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Tunisia: Low local election turnout puts pressure on Saied

Tunisian opposition says Saied 'lost legitimacy' after meagre local election turnout
3 min read
26 December, 2023
Only eleven percent of Tunisian registered voters bothered to turn out for local elections held under the authoritarian rule of President Kais Saied
Only 11% of registered voters cast their ballot in the local elections in Tunisia [Getty]

The Tunisian opposition has said that President Kais Saied has lost legitimacy following a meagre turnout in  local elections.

On Sunday, December 24, Tunisia held its first local election under a new constitution previously described as "authoritarian" by rights groups. It was held in 2,155 electoral districts.

The country's Independent High Authority for Elections said the participation rate in the local council elections was only 11.66% of the 9 million registered voters.

“When the boycott rate is around 90%, this means an overwhelming popular rejection of the political project, and this requires the resignation of officials, and calling for early presidential elections,”  Munther Attia, a member of the Dignity Coalition opposition party, told The New Arab's sister site Al-Araby Al-Jadeed.

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The local elections were expected to be held on 17 December. However, President Kais Saied decided to push the election to a week later for "symbolic" reasons.

This 24th December marks the thirteenth anniversary of the death of young activists Muhammad Al-Amari and Shawqi Al-Haidari during the events of the Tunisian revolution that overthrew former dictator Zine El Abidine Ben Ali.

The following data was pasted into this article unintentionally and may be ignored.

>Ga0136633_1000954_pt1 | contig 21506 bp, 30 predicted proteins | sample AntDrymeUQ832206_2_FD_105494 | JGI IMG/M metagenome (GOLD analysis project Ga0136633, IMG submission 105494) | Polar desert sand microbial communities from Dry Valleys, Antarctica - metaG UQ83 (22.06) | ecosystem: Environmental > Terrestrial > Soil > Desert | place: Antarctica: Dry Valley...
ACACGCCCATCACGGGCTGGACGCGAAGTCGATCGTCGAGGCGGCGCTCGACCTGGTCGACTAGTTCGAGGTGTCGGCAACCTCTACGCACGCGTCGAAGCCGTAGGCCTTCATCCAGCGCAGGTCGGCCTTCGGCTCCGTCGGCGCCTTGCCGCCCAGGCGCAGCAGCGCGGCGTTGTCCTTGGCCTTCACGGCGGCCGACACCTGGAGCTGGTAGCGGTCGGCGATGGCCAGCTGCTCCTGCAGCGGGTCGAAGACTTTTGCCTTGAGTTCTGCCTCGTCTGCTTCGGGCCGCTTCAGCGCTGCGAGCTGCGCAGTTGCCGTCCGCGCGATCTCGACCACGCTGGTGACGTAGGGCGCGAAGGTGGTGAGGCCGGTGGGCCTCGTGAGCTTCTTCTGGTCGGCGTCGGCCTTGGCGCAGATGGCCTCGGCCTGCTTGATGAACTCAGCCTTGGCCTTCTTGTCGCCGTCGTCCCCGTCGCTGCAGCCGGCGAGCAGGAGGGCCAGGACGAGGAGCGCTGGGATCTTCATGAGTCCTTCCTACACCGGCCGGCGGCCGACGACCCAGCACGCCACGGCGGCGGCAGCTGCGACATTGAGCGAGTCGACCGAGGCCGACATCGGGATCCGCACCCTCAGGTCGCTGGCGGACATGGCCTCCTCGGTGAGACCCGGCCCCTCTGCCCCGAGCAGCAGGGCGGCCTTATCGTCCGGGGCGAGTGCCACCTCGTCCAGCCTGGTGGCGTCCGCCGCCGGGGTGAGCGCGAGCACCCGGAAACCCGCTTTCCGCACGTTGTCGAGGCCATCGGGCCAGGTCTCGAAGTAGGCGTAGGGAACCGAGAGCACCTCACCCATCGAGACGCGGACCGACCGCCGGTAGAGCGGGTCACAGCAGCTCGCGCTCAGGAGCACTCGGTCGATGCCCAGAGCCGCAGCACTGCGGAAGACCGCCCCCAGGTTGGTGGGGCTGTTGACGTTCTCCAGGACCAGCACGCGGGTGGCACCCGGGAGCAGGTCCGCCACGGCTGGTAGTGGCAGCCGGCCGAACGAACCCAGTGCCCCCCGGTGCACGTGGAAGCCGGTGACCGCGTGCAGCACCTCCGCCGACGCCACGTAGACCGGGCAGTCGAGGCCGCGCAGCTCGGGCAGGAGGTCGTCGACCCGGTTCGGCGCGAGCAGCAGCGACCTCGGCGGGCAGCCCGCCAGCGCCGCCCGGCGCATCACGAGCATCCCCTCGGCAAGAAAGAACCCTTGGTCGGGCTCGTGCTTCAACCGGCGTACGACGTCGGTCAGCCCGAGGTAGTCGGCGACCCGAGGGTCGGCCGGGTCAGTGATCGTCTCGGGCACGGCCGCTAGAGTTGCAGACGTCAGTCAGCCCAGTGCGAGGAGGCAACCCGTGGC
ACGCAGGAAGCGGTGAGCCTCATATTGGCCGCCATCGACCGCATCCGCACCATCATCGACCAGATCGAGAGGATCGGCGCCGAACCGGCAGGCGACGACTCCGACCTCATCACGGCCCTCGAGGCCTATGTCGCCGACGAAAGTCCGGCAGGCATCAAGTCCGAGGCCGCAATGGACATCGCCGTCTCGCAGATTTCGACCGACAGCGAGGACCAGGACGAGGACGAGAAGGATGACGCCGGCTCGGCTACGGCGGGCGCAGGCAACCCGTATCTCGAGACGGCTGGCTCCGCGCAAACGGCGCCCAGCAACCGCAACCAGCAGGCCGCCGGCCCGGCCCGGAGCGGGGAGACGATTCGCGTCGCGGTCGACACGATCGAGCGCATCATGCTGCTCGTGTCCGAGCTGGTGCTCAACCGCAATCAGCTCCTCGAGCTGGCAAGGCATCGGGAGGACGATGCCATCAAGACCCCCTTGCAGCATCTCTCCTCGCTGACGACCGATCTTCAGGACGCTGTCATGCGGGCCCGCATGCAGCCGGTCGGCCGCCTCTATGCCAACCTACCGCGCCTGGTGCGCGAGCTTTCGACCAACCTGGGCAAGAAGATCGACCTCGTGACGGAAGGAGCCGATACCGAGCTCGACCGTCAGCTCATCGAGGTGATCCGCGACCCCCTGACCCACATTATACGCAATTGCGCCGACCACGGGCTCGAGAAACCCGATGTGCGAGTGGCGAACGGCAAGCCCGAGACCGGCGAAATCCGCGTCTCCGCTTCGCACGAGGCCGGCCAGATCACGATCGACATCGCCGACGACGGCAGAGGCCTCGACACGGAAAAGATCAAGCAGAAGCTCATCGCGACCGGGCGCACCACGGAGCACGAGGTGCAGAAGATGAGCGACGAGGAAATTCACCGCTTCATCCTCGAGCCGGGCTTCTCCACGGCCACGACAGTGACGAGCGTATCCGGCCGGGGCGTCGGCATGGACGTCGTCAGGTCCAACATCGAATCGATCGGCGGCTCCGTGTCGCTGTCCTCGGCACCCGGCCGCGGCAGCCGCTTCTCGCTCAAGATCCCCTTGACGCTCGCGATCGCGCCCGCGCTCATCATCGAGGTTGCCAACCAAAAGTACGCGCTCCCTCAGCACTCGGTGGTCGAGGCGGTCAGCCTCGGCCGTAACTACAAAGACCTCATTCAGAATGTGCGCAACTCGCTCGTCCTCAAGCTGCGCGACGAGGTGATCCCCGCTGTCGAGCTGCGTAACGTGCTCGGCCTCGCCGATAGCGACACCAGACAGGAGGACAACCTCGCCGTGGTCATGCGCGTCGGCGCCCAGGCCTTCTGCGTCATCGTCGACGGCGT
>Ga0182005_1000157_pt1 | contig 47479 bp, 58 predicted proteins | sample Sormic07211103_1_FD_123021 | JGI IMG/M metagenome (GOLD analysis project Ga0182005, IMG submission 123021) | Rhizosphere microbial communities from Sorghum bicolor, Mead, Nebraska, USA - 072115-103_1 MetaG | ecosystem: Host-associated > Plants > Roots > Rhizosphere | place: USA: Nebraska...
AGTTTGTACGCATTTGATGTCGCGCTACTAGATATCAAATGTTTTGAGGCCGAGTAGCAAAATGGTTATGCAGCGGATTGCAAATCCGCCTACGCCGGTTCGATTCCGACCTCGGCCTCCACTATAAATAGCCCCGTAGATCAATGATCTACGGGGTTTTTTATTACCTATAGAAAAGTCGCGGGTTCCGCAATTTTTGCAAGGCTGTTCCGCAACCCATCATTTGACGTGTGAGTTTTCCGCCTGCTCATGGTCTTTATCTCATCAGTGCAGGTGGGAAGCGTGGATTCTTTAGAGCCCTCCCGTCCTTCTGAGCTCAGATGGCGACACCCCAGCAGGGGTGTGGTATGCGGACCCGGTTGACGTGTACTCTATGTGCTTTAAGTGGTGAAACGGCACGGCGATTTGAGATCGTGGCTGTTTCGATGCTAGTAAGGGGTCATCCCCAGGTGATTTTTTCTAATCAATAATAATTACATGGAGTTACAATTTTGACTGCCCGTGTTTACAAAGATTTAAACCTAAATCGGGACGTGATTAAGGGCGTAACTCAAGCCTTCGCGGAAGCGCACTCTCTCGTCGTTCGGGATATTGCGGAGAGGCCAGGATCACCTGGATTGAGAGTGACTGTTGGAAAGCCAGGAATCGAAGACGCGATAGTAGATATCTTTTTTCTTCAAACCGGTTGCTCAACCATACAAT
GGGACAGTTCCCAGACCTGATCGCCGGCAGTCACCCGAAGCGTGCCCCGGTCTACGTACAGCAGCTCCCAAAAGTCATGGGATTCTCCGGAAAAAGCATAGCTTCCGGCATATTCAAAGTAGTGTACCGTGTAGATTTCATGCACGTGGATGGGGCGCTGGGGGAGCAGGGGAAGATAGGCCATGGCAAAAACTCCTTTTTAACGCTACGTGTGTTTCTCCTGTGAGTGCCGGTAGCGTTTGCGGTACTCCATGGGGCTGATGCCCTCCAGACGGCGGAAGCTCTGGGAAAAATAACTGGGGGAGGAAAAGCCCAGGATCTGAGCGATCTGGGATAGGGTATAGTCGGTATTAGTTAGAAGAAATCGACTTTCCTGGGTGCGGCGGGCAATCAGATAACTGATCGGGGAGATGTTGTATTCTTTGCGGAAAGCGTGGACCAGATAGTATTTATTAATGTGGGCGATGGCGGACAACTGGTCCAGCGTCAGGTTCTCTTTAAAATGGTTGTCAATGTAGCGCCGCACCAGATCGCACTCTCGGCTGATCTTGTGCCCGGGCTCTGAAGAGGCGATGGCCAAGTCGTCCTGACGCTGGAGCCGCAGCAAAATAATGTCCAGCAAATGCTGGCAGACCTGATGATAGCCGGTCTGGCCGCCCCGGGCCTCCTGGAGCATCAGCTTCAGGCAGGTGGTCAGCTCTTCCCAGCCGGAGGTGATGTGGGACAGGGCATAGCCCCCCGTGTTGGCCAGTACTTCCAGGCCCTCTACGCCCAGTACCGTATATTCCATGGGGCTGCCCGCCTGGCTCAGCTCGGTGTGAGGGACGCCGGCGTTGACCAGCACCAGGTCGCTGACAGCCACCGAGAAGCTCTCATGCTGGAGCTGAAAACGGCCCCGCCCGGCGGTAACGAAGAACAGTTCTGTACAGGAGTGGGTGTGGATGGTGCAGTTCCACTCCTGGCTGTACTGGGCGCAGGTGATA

This election was an important step for Tunisia’s political journey under President Saied, who sacked the prime minister and dismissed parliament in 2021, leading the country into authoritarianism after it had been hailed as the only success story of the Arab Spring.

It was the first step towards the appointment of regional and district councils as well as the establishment of an upper chamber of parliament after Saied had personally assumed extraordinary legislative powers.

However, the ambiguity around the local councils’ duties and responsibilities was a key factor behind the political parties' boycott and the voters’ indifference to the weekend’s elections.

Neither the constitution nor any laws specify the mandate and powers of these local councils, how they differ from the 350 municipal councils, or how the two will interact with each other. 

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During a press conference on Monday, the National Salvation Front, the biggest opposition group in the country, said President Saied’s insistence on "escaping forward" despite the population’s clear opposition “will lead to a crisis.”

The Front called for a national dialogue between all political forces "to resolve and avoid the crisis."

Even Saied’s supporters have admitted that the elections’ timing and circumstances were tone-deaf to the Tunisian people’s needs and demands as they grapple with a severe economic crisis.

"People today are standing in queues for milk and living materials and suffering from high prices, which is reflected in the weak turnout,” said Osama Oueidat, spokesman for the People’s Movement, a Tunisian party that supported Saied's rule by decree in 2021.

“The more people’s concerns are absent from the political project, the more abstention will occur,” added Oueidat.